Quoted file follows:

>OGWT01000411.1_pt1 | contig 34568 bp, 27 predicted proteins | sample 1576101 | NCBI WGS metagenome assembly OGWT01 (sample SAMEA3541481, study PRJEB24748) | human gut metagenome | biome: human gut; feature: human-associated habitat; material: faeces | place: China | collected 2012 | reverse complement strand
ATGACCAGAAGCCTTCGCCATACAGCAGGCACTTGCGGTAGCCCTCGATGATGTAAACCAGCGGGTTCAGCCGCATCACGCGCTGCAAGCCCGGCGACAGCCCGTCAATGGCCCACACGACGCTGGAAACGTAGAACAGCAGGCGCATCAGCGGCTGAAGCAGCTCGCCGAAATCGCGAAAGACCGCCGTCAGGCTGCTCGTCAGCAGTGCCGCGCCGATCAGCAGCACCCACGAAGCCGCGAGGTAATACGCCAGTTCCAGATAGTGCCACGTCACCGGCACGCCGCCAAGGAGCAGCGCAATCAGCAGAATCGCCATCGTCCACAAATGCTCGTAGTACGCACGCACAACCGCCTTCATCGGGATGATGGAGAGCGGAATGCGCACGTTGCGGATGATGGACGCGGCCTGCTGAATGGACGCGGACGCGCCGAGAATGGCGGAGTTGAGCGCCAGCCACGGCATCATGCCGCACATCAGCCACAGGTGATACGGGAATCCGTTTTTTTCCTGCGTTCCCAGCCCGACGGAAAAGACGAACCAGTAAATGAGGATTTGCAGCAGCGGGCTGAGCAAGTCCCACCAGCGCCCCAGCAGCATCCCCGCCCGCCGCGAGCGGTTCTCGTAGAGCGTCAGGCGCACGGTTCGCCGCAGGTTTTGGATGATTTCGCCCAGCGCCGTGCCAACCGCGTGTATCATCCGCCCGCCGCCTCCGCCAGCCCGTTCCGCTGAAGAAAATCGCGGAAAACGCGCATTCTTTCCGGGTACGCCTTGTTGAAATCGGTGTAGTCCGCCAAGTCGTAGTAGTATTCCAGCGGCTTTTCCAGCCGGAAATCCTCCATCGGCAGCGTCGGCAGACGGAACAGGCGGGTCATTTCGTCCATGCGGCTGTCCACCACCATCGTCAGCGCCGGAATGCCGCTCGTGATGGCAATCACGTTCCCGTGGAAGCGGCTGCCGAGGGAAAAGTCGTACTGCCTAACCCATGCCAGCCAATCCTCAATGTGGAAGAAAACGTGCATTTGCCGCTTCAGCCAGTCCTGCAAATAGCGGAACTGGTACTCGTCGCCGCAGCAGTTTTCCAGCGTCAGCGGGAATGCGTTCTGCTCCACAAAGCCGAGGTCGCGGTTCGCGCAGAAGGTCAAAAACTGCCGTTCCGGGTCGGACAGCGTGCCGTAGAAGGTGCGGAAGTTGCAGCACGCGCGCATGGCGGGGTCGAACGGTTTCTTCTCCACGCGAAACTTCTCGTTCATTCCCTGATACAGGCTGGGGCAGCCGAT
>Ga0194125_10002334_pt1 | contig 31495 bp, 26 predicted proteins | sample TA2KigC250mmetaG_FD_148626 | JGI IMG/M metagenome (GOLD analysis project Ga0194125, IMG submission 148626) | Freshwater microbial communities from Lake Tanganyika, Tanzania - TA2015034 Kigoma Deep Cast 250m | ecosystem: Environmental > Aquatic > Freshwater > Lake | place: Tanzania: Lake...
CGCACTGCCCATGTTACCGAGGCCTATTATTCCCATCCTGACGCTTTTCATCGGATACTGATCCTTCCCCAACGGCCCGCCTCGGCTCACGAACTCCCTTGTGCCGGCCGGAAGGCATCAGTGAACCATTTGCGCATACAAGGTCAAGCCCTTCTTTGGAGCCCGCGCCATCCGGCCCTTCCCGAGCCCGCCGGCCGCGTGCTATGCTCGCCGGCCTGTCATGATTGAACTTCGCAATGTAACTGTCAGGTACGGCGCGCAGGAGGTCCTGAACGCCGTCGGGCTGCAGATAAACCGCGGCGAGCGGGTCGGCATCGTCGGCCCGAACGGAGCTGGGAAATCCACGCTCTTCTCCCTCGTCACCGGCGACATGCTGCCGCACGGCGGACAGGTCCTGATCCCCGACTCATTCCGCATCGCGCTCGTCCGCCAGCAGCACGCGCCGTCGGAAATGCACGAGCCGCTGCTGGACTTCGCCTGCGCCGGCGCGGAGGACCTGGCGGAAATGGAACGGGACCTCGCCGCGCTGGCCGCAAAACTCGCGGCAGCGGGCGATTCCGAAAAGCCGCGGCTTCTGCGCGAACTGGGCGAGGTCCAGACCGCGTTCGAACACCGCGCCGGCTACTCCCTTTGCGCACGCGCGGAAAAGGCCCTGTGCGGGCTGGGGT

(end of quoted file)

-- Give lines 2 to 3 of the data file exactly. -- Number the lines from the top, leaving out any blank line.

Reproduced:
ATGACCAGAAGCCTTCGCCATACAGCAGGCACTTGCGGTAGCCCTCGATGATGTAAACCAGCGGGTTCAGCCGCATCACGCGCTGCAAGCCCGGCGACAGCCCGTCAATGGCCCACACGACGCTGGAAACGTAGAACAGCAGGCGCATCAGCGGCTGAAGCAGCTCGCCGAAATCGCGAAAGACCGCCGTCAGGCTGCTCGTCAGCAGTGCCGCGCCGATCAGCAGCACCCACGAAGCCGCGAGGTAATACGCCAGTTCCAGATAGTGCCACGTCACCGGCACGCCGCCAAGGAGCAGCGCAATCAGCAGAATCGCCATCGTCCACAAATGCTCGTAGTACGCACGCACAACCGCCTTCATCGGGATGATGGAGAGCGGAATGCGCACGTTGCGGATGATGGACGCGGCCTGCTGAATGGACGCGGACGCGCCGAGAATGGCGGAGTTGAGCGCCAGCCACGGCATCATGCCGCACATCAGCCACAGGTGATACGGGAATCCGTTTTTTTCCTGCGTTCCCAGCCCGACGGAAAAGACGAACCAGTAAATGAGGATTTGCAGCAGCGGGCTGAGCAAGTCCCACCAGCGCCCCAGCAGCATCCCCGCCCGCCGCGAGCGGTTCTCGTAGAGCGTCAGGCGCACGGTTCGCCGCAGGTTTTGGATGATTTCGCCCAGCGCCGTGCCAACCGCGTGTATCATCCGCCCGCCGCCTCCGCCAGCCCGTTCCGCTGAAGAAAATCGCGGAAAACGCGCATTCTTTCCGGGTACGCCTTGTTGAAATCGGTGTAGTCCGCCAAGTCGTAGTAGTATTCCAGCGGCTTTTCCAGCCGGAAATCCTCCATCGGCAGCGTCGGCAGACGGAACAGGCGGGTCATTTCGTCCATGCGGCTGTCCACCACCATCGTCAGCGCCGGAATGCCGCTCGTGATGGCAATCACGTTCCCGTGGAAGCGGCTGCCGAGGGAAAAGTCGTACTGCCTAACCCATGCCAGCCAATCCTCAATGTGGAAGAAAACGTGCATTTGCCGCTTCAGCCAGTCCTGCAAATAGCGGAACTGGTACTCGTCGCCGCAGCAGTTTTCCAGCGTCAGCGGGAATGCGTTCTGCTCCACAAAGCCGAGGTCGCGGTTCGCGCAGAAGGTCAAAAACTGCCGTTCCGGGTCGGACAGCGTGCCGTAGAAGGTGCGGAAGTTGCAGCACGCGCGCATGGCGGGGTCGAACGGTTTCTTCTCCACGCGAAACTTCTCGTTCATTCCCTGATACAGGCTGGGGCAGCCGAT
>Ga0194125_10002334_pt1 | contig 31495 bp, 26 predicted proteins | sample TA2KigC250mmetaG_FD_148626 | JGI IMG/M metagenome (GOLD analysis project Ga0194125, IMG submission 148626) | Freshwater microbial communities from Lake Tanganyika, Tanzania - TA2015034 Kigoma Deep Cast 250m | ecosystem: Environmental > Aquatic > Freshwater > Lake | place: Tanzania: Lake...